I had, in my earlier post, highlighted how augmented reality can deliver contextual performance support for enterprise job functions. While all of this sounds great, what’s really cool is when the same technology can be deployed to save lives. PFSK reported that Fraunhofer MEVIS is using Augmented Reality to remove live tumors without damaging critical vessels! Now this is an AR application that really delivers performance support where it matters the most. Here is extract from PFSK.
A new iPad app from the Fraunhofer Institute for Medical Image Computing MEVIS in Germany is using augmented reality technology to help surgeons remove liver tumors without damaging critical vessels within the organ. Before the surgery takes place, a CT scan is performed on the patient, allowing an accompanying software to identify and image the pathways of blood vessels. This information is then transferred to an iPad, which can be used during the surgery.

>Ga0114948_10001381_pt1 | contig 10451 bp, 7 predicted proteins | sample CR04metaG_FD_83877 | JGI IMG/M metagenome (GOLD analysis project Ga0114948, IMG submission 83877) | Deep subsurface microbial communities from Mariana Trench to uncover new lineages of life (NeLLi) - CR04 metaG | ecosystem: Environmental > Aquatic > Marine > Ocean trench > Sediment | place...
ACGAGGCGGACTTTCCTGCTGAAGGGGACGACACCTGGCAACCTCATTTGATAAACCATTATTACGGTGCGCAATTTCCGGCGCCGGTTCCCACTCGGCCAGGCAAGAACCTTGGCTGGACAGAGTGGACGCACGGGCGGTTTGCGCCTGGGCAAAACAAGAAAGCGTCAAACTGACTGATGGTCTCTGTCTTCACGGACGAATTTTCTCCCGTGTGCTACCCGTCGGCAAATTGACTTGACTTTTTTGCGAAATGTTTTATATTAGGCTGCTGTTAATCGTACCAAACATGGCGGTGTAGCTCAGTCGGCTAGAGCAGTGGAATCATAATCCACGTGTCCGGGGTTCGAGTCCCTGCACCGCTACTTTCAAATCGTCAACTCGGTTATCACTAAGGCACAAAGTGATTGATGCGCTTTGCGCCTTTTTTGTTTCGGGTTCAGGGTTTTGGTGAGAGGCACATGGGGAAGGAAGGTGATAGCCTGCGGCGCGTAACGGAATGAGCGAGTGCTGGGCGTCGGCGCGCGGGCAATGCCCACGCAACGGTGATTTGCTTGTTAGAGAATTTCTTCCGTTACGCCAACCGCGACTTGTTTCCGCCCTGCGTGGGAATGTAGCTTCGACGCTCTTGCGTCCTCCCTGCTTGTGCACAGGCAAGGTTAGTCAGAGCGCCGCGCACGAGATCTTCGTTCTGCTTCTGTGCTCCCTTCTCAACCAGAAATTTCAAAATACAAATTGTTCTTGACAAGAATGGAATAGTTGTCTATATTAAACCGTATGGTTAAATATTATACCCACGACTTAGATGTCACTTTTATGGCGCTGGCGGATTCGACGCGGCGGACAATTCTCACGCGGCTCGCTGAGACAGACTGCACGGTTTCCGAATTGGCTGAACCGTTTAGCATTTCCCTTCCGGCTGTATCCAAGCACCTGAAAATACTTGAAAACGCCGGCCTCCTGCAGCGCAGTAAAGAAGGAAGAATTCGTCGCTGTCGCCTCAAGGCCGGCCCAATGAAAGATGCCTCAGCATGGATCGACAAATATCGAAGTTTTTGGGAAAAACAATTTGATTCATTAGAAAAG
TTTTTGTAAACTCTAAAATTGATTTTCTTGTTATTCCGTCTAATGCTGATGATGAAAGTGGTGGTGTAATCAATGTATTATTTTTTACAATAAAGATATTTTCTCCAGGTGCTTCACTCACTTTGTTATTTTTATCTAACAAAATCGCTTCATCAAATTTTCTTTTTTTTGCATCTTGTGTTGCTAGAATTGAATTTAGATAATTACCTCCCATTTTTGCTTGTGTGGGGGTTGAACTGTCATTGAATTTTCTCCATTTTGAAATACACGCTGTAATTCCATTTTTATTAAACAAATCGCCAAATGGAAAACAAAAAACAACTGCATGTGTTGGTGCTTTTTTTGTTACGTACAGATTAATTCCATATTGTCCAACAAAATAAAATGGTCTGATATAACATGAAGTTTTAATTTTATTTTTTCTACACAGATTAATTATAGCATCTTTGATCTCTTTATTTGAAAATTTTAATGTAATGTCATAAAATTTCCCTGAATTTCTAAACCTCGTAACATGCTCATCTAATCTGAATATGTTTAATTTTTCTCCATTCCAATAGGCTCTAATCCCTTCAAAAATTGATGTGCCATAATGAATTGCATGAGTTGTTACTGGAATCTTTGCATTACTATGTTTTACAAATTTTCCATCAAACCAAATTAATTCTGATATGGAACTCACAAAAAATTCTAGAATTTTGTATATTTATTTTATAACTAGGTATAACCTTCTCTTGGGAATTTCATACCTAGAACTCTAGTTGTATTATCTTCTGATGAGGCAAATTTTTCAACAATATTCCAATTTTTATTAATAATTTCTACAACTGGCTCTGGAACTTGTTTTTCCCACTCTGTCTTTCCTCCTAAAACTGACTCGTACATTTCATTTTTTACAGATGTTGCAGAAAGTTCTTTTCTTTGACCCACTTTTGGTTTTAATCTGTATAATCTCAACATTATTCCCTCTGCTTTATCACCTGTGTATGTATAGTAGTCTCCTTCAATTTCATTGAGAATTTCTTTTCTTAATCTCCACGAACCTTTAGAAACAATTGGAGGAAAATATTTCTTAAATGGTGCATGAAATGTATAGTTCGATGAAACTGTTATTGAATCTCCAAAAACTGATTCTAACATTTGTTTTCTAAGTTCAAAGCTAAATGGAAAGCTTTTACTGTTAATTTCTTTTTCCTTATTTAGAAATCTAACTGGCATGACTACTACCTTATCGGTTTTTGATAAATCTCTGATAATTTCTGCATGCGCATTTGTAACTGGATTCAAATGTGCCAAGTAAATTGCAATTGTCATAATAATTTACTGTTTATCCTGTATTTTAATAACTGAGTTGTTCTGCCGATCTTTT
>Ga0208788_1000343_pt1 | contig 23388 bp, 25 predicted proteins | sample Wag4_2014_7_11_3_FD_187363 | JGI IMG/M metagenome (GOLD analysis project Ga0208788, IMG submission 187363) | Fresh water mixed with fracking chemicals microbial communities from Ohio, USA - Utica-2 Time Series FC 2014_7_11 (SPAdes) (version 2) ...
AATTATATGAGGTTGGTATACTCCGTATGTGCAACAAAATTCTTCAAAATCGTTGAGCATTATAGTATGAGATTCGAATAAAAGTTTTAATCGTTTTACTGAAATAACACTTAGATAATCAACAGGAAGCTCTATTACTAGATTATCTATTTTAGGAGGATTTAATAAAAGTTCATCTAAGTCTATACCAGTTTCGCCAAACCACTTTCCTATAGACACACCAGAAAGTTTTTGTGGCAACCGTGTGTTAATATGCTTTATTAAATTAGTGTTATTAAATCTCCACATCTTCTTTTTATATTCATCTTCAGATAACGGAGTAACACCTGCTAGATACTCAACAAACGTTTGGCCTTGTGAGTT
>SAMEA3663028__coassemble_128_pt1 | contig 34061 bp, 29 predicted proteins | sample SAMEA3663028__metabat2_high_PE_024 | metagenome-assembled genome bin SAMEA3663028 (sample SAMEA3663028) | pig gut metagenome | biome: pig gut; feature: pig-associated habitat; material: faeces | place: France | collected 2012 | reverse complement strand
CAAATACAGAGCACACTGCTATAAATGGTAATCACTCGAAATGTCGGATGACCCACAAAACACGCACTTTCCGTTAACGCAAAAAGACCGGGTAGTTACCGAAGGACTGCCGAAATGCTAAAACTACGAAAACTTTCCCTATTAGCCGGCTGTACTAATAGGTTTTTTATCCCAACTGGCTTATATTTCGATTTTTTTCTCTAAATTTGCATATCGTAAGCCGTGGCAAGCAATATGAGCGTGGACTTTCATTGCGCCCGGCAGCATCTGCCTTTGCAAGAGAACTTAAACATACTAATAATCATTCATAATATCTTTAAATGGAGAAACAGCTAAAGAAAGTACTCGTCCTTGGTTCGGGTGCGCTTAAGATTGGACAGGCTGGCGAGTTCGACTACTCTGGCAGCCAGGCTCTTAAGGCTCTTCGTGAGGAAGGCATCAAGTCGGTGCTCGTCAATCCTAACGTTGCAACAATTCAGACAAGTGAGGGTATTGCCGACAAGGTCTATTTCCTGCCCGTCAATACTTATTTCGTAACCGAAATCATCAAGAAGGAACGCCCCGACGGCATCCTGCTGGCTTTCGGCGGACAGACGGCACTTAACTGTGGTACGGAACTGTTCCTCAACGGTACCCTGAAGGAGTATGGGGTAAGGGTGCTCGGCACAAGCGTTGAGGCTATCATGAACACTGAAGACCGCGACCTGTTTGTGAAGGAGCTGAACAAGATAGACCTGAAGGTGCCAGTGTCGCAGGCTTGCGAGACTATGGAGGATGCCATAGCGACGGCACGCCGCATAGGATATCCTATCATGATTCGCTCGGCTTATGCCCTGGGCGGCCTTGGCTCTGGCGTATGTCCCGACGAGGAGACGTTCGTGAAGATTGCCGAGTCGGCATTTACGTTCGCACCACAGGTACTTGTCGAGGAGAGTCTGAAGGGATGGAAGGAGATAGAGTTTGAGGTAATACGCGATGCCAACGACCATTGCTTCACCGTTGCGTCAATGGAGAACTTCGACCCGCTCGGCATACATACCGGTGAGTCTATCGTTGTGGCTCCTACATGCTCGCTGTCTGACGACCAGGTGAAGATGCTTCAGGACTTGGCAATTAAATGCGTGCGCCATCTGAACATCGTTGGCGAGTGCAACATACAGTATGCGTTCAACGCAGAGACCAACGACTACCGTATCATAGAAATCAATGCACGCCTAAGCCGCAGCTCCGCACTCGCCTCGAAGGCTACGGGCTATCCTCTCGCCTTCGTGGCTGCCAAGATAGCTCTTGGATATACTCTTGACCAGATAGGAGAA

The surgeon can navigate the imaged liver to see where the vessels are, and if the camera is turned on and pointed at the exposed liver the app automatically superimposes the vessel structure of the organ onto the live picture. Liver surgery is more than a little dangerous – with so many blood vessels, one wrong cut can lead to disaster. When using augmented reality to pinpoint exactly where the surgeon needs to focus, much of the painstaking identification or guesswork is removed from the procedure.
The challenge with complex operations is that a large amount of data must be efficiently reduced so that the surgeon is always supplied with the most recent and important information. Tablet computers such as the iPad are a compact and intuitive way to allow doctors to reference this real-time data quickly and easily. Looking ahead, teams at MEVIS are working to develop navigation systems similar to those found in cars, to project data directly on the patient, and guide surgeons every step of the way. While doctors will still need to undergo rigorous training to hone their skills, technologies like this one can help eliminate much of the potential human error. This may just be the start, and the future certainly holds much more for interesting innovations using tablets and smartphones in the medical world.